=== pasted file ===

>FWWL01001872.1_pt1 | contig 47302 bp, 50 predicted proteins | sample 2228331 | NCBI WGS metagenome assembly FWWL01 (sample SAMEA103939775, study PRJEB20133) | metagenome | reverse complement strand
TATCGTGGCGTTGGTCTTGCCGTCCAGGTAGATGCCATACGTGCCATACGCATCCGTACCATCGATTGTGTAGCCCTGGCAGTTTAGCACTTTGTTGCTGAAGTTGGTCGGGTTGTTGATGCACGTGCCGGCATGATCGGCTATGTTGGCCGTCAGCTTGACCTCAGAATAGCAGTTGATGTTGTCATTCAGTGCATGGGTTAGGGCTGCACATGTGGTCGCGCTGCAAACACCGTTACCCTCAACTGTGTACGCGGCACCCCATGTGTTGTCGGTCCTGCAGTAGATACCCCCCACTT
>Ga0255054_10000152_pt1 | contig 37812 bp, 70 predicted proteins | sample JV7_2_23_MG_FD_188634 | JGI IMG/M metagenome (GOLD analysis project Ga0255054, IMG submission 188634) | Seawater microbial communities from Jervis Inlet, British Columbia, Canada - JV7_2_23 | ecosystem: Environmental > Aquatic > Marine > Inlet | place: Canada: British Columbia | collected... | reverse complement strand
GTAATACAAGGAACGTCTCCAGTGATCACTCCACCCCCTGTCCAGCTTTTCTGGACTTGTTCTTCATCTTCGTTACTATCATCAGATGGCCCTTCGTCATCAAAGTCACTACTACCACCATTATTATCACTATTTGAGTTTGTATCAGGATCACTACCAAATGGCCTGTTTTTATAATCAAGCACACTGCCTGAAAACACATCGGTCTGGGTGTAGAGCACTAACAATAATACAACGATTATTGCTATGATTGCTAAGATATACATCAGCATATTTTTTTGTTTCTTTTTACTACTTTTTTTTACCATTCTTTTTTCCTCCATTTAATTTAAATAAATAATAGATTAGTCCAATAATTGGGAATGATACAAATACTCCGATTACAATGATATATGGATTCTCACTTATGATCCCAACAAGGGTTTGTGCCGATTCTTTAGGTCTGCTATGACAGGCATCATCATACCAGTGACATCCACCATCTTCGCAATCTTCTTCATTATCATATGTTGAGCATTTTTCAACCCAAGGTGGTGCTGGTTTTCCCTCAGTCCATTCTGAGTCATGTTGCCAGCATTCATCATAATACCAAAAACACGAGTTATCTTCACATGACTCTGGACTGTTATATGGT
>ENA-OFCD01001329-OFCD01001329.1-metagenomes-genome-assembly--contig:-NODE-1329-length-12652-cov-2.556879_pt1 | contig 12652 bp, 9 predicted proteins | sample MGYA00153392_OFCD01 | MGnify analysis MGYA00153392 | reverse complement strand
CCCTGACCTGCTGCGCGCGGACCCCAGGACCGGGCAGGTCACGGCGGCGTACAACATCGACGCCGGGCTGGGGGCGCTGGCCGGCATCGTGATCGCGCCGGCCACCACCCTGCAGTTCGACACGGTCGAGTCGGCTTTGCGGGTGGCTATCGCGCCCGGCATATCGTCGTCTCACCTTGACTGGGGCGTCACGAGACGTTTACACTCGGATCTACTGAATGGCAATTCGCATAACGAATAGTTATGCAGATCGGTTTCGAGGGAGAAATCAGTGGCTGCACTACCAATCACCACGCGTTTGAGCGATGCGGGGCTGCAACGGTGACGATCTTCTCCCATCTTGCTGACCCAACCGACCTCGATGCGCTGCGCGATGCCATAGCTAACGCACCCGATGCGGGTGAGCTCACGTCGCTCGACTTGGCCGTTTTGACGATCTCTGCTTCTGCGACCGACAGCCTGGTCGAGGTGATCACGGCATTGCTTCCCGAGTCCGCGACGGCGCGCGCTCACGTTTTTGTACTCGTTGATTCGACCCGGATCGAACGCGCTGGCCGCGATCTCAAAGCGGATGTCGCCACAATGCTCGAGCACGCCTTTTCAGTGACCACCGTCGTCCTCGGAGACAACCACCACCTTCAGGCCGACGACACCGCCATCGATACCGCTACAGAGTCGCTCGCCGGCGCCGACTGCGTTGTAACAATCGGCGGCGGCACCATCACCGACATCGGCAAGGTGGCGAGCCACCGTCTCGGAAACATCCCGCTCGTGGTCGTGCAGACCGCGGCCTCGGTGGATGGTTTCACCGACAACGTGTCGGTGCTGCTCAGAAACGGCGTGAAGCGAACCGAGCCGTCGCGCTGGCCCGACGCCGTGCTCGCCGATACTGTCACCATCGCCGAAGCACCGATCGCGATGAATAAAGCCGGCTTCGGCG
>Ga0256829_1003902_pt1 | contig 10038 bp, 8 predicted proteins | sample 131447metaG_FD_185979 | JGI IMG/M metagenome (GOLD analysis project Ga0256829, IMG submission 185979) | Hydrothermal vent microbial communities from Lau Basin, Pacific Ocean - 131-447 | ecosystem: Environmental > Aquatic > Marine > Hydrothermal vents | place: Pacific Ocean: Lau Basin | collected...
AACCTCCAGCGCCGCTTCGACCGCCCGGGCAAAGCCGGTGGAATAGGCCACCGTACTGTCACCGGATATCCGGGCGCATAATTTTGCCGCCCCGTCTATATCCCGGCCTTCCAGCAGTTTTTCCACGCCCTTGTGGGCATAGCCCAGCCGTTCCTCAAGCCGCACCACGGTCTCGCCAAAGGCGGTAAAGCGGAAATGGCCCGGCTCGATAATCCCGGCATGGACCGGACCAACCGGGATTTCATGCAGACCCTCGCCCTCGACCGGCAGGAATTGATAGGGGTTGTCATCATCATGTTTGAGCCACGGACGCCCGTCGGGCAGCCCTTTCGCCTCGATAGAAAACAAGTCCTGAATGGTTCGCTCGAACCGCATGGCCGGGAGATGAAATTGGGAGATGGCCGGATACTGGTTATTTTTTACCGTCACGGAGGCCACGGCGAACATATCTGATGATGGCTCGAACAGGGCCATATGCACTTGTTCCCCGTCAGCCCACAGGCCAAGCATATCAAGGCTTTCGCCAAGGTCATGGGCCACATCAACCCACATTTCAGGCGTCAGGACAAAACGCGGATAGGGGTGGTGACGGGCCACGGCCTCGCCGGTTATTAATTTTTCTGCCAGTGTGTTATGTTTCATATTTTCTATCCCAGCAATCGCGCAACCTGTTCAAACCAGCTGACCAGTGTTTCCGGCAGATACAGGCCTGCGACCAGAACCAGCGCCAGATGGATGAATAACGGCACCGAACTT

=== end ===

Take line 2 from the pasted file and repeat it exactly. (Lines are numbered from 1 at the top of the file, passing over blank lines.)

TATCGTGGCGTTGGTCTTGCCGTCCAGGTAGATGCCATACGTGCCATACGCATCCGTACCATCGATTGTGTAGCCCTGGCAGTTTAGCACTTTGTTGCTGAAGTTGGTCGGGTTGTTGATGCACGTGCCGGCATGATCGGCTATGTTGGCCGTCAGCTTGACCTCAGAATAGCAGTTGATGTTGTCATTCAGTGCATGGGTTAGGGCTGCACATGTGGTCGCGCTGCAAACACCGTTACCCTCAACTGTGTACGCGGCACCCCATGTGTTGTCGGTCCTGCAGTAGATACCCCCCACTT